<quoted text> The wealthy have always horded and gravitated to each other, including their money, So it's logical to see why Spain's economy crashed. I'm reluctant to take some historical accounts as accurate. They are almost always written by wealthy interests, like it is today. As today we will always have revisionists circle talk and make strawman arguments against it. Debt-free money: The path back to American independence http://www.lockhaven.com/page/content.detail/...
Hey, I'm not saying it works in all cases, But this fiat crap is not working either. Debt is slavery, and our money is pure debt. I'm not say gold is the way because the rich have always controlled gold. Just like diamonds, yes it's rare but in an oligarchs hands (DeBeers) it becomes priceless (sic). But in a emergency, you can still get something for gold.
Money has to be one of two things: a debt instrument such as a federal reserve note or an object with a perceived intrinsic value such as a gold coin. Any other type is worthless.

The debt instrument's value depends on the bearer's trust that the debtor will actually stand behind the debt while the object's value depends on trust that society will always value the object.
Prince velveeta

Fort Plain, NY

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#7
Oct 25, 2012
 

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CoffinMaker wrote:
<quoted text>
Money has to be one of two things: a debt instrument such as a federal reserve note or an object with a perceived intrinsic value such as a gold coin. Any other type is worthless.
The debt instrument's value depends on the bearer's trust that the debtor will actually stand behind the debt while the object's value depends on trust that society will always value the object.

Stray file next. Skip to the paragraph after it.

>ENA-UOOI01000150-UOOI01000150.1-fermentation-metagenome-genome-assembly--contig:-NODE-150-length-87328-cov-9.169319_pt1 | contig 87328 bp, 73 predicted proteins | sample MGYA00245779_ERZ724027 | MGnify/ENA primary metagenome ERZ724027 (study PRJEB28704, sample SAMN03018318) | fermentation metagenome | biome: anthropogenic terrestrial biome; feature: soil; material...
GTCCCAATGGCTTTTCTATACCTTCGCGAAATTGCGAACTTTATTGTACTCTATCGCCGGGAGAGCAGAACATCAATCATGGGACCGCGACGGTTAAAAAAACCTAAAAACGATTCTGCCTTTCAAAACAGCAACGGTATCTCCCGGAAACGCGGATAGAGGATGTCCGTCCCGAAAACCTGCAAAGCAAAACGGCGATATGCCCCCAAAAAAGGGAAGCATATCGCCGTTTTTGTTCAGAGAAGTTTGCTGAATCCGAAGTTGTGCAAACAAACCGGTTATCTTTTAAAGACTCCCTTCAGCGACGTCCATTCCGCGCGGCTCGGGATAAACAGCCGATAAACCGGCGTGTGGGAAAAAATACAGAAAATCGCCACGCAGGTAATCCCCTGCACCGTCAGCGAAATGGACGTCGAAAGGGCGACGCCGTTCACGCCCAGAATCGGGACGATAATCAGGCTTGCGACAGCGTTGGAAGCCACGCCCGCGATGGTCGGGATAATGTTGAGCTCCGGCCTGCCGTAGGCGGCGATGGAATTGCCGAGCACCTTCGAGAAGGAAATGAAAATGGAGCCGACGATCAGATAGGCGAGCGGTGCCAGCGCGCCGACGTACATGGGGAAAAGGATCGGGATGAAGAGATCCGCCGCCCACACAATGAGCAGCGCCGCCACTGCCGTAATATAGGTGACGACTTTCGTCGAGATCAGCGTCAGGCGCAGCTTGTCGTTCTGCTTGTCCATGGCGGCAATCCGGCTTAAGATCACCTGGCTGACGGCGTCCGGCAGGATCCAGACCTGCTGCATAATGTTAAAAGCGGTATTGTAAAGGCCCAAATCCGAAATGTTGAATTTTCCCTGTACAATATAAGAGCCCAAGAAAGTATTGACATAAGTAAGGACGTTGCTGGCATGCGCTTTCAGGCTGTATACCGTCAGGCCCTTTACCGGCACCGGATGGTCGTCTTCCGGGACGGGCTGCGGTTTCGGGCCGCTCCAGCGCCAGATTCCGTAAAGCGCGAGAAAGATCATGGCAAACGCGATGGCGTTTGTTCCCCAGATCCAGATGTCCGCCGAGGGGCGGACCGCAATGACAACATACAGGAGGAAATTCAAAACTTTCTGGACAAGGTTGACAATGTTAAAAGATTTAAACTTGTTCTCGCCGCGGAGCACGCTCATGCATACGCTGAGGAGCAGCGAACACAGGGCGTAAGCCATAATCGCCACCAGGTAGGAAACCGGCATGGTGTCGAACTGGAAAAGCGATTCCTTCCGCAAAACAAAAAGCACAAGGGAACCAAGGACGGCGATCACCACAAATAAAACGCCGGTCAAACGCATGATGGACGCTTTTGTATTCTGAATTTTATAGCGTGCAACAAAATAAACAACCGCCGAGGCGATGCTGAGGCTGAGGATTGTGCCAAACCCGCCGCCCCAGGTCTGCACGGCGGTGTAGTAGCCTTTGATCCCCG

The way I see it, monetary policies taught in universities is what they want students to know. They don't teach economic ulterior motive theories. That's for the elites. That's the problem with this country, we all equate education to honesty, as if the higher the degree, the more honest. Too politically correct and they like it that way.
Prince velveeta

Fort Plain, NY

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#8
Oct 25, 2012
 
Jack Handy

Little Falls, NY

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#9
Oct 25, 2012
 
Prince velveeta wrote:
DEEP QUESTIONS OF THE DAY:
If a debt backed currency is essentially a negotiable bond, where the person (you) having custody of the bond (in your bank account) is both the main borrower/debtor (your signature via the legislature and currency issuer as agents) of the currency, and are also the collateral of the currency (your future work is pledged as taxes to service the bond) why is it shown as an asset on your company or personal balance sheet? Particularly since a portion of the gross profit on the income statement must go to pay "tax".
What would happen, theoretically, if debt backed currencies were moved to the liability side of the of the balance sheet ?
What would it say about the assumptions that underpin national economies that use this type of currency? Do these currencies have a lien holder behind them?
Is it possible to derive a rational model of human society if the premise upon which the model is built, is irrational on it's face?
How DOES one pay off a negotiable bond with yet another negotiable bond?
More deep thoughts for the day: